Mom’s pesticide exposure at work increases her child's leukemia risk.

Jun 17, 2009

Wigle, DT, MC Turner and D Krewski. 2009. A systematic review and meta-analysis of childhood leukemia and parental occupational pesticide exposure. Environmental Health Perspectives doi:10.1289/ehp.0900582.


Children whose mothers were exposed to pesticides at work while pregnant are at double the risk of developing childhood leukemia.

A detailed analysis of all the available studies comparing work-related, parental pesticide exposure and childhood leukemia finds that the mother’s exposure during pregnancy increases her child’s risk of the disease. The father’s exposure before pregnancy does not.

The study emphasizes the significant contribution of prenatal exposure in developing childhood disease and shows a need for more in-depth studies of the effects of prenatal exposures to environmental factors.

Leukemia is the most common form of childhood cancer with more than 4,000 children diagnosed in the US each year. When a child has leukemia, his/her infection-fighting white blood cells start to grow abnormally and flood the blood stream. Since these white blood cells are defective, they interfere with the proper function and production of normal blood cells. White blood cells will not effectively fight infections, and the depleted red blood cells and platelets lead to anemia and bleeding problems.

However, little is known about the causes of the disease, but, like any other cancer, many factors can increase a child’s risk of developing leukemia. Currently, the known risk factors for leukemia – ionizing radiation, sex, race and genetic syndromes – account for less than 10 percent of cases. A growing body of scientific evidence suggests a link between leukemia and environmental factors such as exposure to pesticides, herbicides and insecticides.

About 165 pesticide compounds are probable or possible carcinogens, according to the US Environmental Protection Agency and other international government agencies. However, human studies of pesticide exposure and risk of childhood leukemia have shown conflicting results. Some studies have found parental pesticide exposure to be associated with increased risk of leukemia while other studies have found no effect or even decreased risk.

Now researchers have attempted to resolve some of the contradictions of previous findings by reanalyzing data from all available studies. By combining all the studies and generating a summary estimate of risk, the authors were able to detect statistically significant increases in risk that could not be detected in many of the smaller studies.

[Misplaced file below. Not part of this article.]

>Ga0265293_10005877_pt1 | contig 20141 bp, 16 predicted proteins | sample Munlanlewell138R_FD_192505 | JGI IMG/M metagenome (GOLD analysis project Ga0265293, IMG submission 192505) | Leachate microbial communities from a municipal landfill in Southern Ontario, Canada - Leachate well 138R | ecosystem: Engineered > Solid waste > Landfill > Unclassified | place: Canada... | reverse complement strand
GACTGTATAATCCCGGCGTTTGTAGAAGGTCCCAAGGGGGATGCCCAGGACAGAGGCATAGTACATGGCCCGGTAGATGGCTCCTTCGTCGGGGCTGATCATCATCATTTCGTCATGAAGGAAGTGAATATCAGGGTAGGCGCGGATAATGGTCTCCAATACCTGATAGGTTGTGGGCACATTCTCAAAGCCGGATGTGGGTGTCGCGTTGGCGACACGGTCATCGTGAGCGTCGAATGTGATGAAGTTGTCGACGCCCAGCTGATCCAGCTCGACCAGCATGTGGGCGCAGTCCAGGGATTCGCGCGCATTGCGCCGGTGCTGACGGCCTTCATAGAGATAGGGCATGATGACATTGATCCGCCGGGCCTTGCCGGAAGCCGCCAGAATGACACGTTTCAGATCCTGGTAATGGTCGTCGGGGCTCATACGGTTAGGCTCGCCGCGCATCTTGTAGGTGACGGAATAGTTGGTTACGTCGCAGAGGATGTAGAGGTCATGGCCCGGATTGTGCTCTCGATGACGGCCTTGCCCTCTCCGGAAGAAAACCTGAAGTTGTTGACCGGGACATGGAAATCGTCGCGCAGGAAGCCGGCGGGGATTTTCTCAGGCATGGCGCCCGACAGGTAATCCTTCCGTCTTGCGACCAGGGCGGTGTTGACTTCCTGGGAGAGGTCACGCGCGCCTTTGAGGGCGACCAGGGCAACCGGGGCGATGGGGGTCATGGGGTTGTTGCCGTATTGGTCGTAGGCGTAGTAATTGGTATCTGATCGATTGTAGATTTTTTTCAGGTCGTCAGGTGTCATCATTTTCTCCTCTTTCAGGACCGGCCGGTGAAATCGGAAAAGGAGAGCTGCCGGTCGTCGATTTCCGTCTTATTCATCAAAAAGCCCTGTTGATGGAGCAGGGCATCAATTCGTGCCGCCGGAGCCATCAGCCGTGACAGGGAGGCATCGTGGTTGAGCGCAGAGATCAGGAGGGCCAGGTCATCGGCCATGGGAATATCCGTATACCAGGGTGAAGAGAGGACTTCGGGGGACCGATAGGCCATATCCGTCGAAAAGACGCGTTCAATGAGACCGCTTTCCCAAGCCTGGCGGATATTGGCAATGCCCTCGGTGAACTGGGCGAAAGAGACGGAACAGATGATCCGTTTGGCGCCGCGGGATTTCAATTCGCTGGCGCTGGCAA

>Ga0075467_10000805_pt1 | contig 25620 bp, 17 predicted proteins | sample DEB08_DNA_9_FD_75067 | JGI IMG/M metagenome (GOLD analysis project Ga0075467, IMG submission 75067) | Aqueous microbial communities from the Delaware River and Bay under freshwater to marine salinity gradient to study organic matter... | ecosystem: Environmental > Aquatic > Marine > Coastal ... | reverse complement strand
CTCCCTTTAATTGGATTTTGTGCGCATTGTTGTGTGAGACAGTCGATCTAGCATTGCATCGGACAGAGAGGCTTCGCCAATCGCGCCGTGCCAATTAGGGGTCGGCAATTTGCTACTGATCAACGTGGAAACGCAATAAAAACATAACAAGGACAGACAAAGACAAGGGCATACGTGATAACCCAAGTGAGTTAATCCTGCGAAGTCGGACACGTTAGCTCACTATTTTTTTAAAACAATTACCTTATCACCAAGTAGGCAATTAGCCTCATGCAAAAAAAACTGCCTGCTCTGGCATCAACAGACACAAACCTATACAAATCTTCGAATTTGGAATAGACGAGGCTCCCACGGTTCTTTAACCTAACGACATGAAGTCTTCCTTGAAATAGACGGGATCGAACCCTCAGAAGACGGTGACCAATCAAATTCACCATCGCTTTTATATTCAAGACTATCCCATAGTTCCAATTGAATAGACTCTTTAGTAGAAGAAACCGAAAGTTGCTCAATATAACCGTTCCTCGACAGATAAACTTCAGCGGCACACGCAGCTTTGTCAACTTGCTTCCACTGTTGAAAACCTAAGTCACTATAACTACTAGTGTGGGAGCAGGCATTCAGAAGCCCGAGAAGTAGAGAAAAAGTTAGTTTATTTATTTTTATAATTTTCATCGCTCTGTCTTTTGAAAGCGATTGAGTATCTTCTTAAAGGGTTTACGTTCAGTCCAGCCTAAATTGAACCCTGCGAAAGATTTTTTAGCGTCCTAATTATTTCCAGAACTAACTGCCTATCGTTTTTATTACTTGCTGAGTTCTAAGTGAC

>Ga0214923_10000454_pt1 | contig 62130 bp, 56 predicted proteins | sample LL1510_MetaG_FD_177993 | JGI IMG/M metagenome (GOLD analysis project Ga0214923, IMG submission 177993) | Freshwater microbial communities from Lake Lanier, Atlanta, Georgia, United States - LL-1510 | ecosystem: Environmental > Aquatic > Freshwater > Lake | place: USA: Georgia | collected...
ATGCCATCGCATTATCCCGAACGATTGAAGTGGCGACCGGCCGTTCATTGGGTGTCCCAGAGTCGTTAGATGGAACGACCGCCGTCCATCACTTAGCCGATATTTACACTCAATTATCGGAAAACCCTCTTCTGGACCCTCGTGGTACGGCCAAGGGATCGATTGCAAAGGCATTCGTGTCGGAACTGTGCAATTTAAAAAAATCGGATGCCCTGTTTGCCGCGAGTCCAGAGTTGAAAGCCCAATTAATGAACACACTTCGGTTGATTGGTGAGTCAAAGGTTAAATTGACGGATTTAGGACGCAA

Researchers from the University of Ottawa scoured the archives to locate all studies of maternal and paternal work exposure to pesticides and childhood leukemia. Studies included foreign-language publications and unpublished dissertations. The studies were rated according to their scientific rigor – strengths and weaknesses for such things as exposure measurements and appropriate statistics – and weighted accordingly. In all, 35 studies met the criteria and were included in the analysis.

When the findings of all the paternal studies were combined, fathers’ occupational pesticide exposure did not increase leukemia risk in children. Although several previous studies had found associations of paternal exposure and leukemia, these tended to be the lower quality studies.

However, after combining all the maternal studies, mothers’ pesticide exposure during pregnancy was associated with more than a 2-fold increase in risk of leukemia. This finding persisted regardless of the quality of the articles.

Several of the maternal studies were too small to show statistically significant increases in leukemia risk on their own. However, when the results of all the studies were combined, a statistically significant increase emerged.

Generally, the strongest associations occurred with higher exposures, farm-related exposures and certain subtypes of leukemia. While more research is needed to tease apart the details of which pesticides may be most dangerous, the authors conclude that, based on their analysis, avoiding "prenatal maternal occupational pesticide exposure may be particularly important" to protect public health.

The same researchers similarily reviewed past studies of residential exposure to pesticides and its relationship to childhood leukemia and will publish those results soon.